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Re: What is an RDF Query?

From: Pat Hayes <phayes@ai.uwf.edu>
Date: Mon, 17 Sep 2001 10:52:13 -0500
Message-Id: <p05101003b7cbc43eff6f@[205.160.76.175]>
To: "Eric Prud'hommeaux" <eric@w3.org>
Cc: www-rdf-rules@w3.org
>On Wed, Sep 12, 2001 at 10:40:56AM +0100, David Allsopp wrote:
>>
>>
>>  pat hayes wrote:
>>
>>  > OK, I took a look at 
>>http://lists.w3.org/Archives/Public/www-rdf-rules/#terms
>>  > and found this:
>>  > ----
>>  > rule
>>  >         Expression of query and assertion that causes the automatic
>>  > insertion of asserted statements wherever the query is matched.
>>  > -----
>>  > which may help to explain the (my) confusion. This notion of 'rule'
>>  > doesn't make sense to me. Why would matching a *query* produce the
>>  > insertion of *statements*?
>
>Be they in the original dataset or in temporary database from which
>the query response is culled, the consequence of a rule must be noted
>in order to be useful. I called that operation "inserting", perhaps
>wrongly (or incoherently).

NO, that's OK. The part I'm having trouble with here is why the 
initial trigger was called a *query* instead of an *assertion*. If I 
assert P and I know that (P implies Q) then its obviously correct to 
infer Q and assert it. But even if I know that (P implies Q), I'm not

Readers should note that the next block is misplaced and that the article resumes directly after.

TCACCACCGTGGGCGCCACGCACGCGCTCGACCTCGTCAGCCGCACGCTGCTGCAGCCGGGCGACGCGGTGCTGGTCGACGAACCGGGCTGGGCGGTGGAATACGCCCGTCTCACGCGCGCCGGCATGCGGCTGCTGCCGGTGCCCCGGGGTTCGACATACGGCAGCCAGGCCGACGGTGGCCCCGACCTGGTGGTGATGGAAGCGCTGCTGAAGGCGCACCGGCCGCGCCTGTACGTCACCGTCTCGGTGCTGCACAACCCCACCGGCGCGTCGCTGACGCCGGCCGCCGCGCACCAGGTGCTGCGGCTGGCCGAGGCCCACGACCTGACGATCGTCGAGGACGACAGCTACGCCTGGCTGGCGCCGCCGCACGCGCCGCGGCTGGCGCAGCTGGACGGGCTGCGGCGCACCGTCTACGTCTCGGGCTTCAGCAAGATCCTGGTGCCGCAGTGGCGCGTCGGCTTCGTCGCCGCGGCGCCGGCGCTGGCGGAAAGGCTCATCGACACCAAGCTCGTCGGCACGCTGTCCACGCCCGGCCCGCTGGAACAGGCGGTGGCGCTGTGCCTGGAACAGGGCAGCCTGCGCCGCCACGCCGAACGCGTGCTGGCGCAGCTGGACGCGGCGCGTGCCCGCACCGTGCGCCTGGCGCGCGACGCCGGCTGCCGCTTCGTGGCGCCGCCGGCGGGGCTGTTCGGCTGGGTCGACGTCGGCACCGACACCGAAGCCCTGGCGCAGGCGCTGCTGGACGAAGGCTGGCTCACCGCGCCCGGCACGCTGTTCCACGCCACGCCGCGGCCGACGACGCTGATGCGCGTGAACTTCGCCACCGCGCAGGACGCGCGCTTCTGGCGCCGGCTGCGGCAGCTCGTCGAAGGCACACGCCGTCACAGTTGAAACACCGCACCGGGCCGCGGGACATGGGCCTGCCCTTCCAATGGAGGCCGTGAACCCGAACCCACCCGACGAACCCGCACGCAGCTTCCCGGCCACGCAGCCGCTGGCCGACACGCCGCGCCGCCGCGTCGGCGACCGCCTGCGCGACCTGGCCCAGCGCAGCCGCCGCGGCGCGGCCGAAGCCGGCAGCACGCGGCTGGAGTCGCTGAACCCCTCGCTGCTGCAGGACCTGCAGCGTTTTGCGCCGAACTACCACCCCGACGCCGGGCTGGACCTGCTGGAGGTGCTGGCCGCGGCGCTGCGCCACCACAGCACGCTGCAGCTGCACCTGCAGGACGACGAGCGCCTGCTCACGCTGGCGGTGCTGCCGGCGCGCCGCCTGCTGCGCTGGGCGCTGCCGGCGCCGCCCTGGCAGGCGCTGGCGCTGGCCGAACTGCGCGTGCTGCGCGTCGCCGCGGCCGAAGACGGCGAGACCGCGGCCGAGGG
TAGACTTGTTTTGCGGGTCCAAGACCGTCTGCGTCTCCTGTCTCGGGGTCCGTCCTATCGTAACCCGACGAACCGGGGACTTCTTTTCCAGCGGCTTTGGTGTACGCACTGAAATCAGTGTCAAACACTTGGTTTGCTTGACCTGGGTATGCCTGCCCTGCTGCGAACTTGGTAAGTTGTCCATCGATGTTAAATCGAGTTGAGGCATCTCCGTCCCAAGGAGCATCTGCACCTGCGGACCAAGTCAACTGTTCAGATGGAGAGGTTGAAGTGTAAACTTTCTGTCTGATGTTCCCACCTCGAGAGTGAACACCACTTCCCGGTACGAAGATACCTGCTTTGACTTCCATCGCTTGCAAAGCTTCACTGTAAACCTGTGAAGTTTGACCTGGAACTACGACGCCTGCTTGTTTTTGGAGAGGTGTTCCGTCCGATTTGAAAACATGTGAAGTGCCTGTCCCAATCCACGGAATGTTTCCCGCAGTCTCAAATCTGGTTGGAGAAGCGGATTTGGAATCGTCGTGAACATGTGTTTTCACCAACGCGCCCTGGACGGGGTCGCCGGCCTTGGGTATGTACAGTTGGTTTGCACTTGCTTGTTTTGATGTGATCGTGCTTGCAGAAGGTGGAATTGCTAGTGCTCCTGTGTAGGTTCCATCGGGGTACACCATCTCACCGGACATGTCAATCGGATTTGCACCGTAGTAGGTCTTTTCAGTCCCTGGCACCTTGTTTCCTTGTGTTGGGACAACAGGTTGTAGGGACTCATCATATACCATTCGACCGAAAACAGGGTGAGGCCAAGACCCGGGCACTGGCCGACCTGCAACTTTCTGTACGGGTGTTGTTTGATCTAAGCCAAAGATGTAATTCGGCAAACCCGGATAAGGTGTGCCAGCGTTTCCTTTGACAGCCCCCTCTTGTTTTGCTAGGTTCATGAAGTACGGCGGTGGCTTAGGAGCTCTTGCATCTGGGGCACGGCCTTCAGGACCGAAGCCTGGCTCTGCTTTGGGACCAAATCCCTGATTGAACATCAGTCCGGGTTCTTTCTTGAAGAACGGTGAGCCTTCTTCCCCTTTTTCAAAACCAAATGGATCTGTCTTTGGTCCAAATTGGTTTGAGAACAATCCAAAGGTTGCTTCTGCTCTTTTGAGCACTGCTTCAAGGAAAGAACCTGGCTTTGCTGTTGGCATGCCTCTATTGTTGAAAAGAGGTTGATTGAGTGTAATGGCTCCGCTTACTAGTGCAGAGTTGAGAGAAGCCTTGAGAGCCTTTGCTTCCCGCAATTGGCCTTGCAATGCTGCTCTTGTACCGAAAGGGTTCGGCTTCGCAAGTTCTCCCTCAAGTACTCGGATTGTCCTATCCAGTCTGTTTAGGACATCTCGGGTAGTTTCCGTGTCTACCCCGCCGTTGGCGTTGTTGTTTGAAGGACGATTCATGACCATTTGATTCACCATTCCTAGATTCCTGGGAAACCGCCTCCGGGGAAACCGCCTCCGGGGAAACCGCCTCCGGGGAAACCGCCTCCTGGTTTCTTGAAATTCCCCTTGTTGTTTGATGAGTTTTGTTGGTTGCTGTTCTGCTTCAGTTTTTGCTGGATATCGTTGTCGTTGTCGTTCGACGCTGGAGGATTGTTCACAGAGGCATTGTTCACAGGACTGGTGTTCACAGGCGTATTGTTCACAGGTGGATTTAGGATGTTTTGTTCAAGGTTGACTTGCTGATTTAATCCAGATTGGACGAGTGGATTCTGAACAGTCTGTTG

entitled to infer Q from P's being *queried*. If I know that men are 
mammals, and someone *asks* me if Joe is a man, I shouldn't conclude 
that Joe is a mammal. Maybe the answer to the question was 'No, Joe 
is a parrot'

>By the terms I used,
>   if P then Q
>can be described as a rule made of a query P and an assertion Q.

So you are using the term 'query' to indicate the antecedent of a 
rule, ie as a syntactic category in the rule language syntax, is that 
right? That is likely to create a lot of misunderstanding, I would 
suggest.


>
>>                               If we were to use a rule (in the usual
>>  > sense, now, not Eric's) in forward inference, then it would match an
>>  > assertion and produce a new assertion (as in inferring Q from P and
>>  > (if P then Q) ) , and if we are using it in backwards mode then it
>>  > would match a query and produce a new query (as in  going from ?Q and
>>  > (if P then Q) to ?P). These are really the 'same' inference,
>>  > logically speaking - modus ponens - but done in different
>>  > 'directions'. But I can't think of any way to take a rule, match it
>>  > to a query, and get an assertion.
>
>In my terms, that would be
>   (query1 + assertion1) + query2 => assertion2.
>   |------ rule1 ------|  |------ rule2 -------|

?? That doesn't seem to make sense. Can you explain how this applies 
to the example? There are only two propositional expressions: P and 
Q, and one rule ( P => Q ). Which of these is 'query1', etc.?

>
>I agree, I don't see this as useful except in doing rules about rules
>which would be used proof checking or other mechanisms to control the
>behaviour of an inferencing engine. Even there, I don't believe that
>rule1 is treated like a rule, ie. evaluated, so much as considered as
>a set of statements in matching query2.
>
>>  No, nobody's saying one should match a _rule_ against a _query_, I